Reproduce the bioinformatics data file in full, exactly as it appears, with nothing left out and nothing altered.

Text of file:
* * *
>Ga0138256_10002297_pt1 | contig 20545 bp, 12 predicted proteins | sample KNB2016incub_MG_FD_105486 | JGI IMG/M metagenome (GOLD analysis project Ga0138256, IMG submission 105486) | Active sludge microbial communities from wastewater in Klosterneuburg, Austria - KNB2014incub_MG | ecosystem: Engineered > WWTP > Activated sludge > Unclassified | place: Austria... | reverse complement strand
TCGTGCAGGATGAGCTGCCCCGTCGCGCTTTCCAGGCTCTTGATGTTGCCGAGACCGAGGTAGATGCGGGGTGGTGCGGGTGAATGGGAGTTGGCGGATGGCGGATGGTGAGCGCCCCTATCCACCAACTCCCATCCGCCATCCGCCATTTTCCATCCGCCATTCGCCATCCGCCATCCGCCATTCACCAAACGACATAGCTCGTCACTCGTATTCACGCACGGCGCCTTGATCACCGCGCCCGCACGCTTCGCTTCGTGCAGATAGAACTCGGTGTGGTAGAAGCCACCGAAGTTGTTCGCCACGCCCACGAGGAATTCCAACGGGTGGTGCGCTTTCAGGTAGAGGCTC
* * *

>Ga0138256_10002297_pt1 | contig 20545 bp, 12 predicted proteins | sample KNB2016incub_MG_FD_105486 | JGI IMG/M metagenome (GOLD analysis project Ga0138256, IMG submission 105486) | Active sludge microbial communities from wastewater in Klosterneuburg, Austria - KNB2014incub_MG | ecosystem: Engineered > WWTP > Activated sludge > Unclassified | place: Austria... | reverse complement strand
TCGTGCAGGATGAGCTGCCCCGTCGCGCTTTCCAGGCTCTTGATGTTGCCGAGACCGAGGTAGATGCGGGGTGGTGCGGGTGAATGGGAGTTGGCGGATGGCGGATGGTGAGCGCCCCTATCCACCAACTCCCATCCGCCATCCGCCATTTTCCATCCGCCATTCGCCATCCGCCATCCGCCATTCACCAAACGACATAGCTCGTCACTCGTATTCACGCACGGCGCCTTGATCACCGCGCCCGCACGCTTCGCTTCGTGCAGATAGAACTCGGTGTGGTAGAAGCCACCGAAGTTGTTCGCCACGCCCACGAGGAATTCCAACGGGTGGTGCGCTTTCAGGTAGAGGCTC